The Rasputitsa in Russian (literally "season of bad roads"[11]), or Bezdorizhzhya in Ukrainian,[12] is a term for the mud season that occurs in various rural areas of Eastern Europe,[12] when the rapid snowmelt or thawing of frozen ground combined with wet weather in Spring, or heavy rains in the Autumn,[11][13] lead to muddy conditions that make travel on unpaved roads problematic and even treacherous.[11][13]

Rasputitsa has repeatedly "rescued" Russia during wars by causing enemy vehicles and artillery pieces to become mired in the mud, and has been credited, alongside the general conditions of winter, with incumbering both the military campaigns of Napoleon and Hitler in the 20th century, as well as Putin in his 2022 invasion of Ukraine.[13]

Further back in history, the Mongols may also have been deterred from attacking Novgorod by the muddy bog produced by an early spring thaw.[14]

Prior to the Russian invasion of Ukraine, some analysts identified the logistical challenges of the mud season as a likely hindrance to any large-scale invasion in spring.[15] When Russia crossed the border, many of its mobile units found themselves stranded in fields and limited to major roads, where resistance and logistical issues significantly slowed the advance toward Kyiv and elsewhere.[16][17][18]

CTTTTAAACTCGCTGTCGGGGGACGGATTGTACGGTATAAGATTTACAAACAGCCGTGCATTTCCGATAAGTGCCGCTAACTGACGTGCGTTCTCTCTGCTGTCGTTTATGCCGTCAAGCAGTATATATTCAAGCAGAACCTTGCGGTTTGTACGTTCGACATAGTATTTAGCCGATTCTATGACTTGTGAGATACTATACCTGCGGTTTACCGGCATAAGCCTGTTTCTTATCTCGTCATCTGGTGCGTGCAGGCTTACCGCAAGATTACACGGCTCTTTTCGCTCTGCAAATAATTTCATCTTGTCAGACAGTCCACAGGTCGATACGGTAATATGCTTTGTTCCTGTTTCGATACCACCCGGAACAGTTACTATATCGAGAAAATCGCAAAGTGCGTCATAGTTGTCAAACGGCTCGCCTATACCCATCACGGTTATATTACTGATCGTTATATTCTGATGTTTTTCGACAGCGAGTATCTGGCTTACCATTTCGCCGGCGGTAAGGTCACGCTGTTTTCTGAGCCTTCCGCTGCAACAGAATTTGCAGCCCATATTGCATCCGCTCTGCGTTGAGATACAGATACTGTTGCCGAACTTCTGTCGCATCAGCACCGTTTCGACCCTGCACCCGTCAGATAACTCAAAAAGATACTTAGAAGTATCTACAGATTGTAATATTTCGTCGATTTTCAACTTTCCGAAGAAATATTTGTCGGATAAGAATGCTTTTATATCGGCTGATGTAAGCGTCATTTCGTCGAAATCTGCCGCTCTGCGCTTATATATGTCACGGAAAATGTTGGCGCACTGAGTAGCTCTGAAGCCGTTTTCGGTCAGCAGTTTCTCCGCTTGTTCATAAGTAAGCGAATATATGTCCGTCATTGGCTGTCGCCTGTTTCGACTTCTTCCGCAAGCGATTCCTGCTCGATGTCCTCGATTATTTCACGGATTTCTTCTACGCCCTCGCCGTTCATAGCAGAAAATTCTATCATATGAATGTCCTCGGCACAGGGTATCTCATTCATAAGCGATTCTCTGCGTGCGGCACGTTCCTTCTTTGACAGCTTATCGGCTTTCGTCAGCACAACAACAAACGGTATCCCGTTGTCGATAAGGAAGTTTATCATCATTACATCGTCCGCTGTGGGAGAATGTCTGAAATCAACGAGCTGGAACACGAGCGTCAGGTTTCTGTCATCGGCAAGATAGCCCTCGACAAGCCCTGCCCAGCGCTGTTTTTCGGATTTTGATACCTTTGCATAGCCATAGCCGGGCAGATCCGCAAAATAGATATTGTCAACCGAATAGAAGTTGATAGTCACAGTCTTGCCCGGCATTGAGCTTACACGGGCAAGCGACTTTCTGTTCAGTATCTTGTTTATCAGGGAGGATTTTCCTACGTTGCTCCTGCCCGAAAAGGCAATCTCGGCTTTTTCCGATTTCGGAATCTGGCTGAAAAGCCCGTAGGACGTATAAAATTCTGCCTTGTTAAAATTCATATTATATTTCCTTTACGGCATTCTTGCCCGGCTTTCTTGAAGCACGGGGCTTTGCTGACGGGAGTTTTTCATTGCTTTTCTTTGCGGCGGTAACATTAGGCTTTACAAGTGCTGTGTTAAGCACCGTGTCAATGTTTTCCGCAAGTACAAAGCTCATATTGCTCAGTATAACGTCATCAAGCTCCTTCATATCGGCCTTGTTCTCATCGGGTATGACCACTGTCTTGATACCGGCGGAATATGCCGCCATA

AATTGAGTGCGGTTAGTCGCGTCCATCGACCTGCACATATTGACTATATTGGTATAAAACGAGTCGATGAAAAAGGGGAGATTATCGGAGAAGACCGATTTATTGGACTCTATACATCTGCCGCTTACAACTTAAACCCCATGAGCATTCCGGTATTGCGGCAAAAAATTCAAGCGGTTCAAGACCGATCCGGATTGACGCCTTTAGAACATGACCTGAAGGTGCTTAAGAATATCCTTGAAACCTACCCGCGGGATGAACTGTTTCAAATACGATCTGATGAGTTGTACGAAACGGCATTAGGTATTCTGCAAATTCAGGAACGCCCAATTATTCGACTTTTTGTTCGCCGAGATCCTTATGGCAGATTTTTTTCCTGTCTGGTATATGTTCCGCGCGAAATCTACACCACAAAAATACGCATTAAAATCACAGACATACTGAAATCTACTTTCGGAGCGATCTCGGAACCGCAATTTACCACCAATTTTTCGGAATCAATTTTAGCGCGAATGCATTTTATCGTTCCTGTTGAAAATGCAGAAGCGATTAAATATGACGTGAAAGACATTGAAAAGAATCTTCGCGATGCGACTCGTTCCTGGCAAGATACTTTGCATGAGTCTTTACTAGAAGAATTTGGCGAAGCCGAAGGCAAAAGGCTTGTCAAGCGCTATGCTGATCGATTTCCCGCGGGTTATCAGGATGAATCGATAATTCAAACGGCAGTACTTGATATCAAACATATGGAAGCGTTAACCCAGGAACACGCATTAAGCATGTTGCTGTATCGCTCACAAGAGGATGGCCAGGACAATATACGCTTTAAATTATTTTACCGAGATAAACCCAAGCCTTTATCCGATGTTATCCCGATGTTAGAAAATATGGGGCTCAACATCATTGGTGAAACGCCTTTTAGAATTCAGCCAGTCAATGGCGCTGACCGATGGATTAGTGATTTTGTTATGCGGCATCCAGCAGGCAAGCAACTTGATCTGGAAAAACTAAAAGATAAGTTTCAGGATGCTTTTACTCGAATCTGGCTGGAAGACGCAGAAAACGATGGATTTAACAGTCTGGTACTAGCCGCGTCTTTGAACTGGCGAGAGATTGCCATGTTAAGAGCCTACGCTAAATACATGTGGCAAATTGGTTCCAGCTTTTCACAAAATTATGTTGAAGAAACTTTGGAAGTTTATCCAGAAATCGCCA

Cultural references


In Maine, Vermont, upstate New York, and New Hampshire, the phrase "mud season" can be used as a shorthand reference to the vicissitudes and peculiarities of life in the region. The term has been used as the title of magazines,[19] books,[20] and at least one movie.[21]


  1. ^ Meixner, Andy (2020-10-15). "Gumbo". American Prairie. Retrieved 2023-03-08.
  2. ^ Major, Ian. "Mud season madness".
  3. ^ Mud Season, Vermont governmental advise
  4. ^ "Six seasons". Retrieved 2023-03-08.
  5. ^ Stillman, Jessica. "Not Every Culture Divides the Year Into 4 Seasons. Some Have 6 or Even 72". Inc.
  6. ^ "Yukon ice breakup betting could help climate researchers". CBC News. October 24, 2006.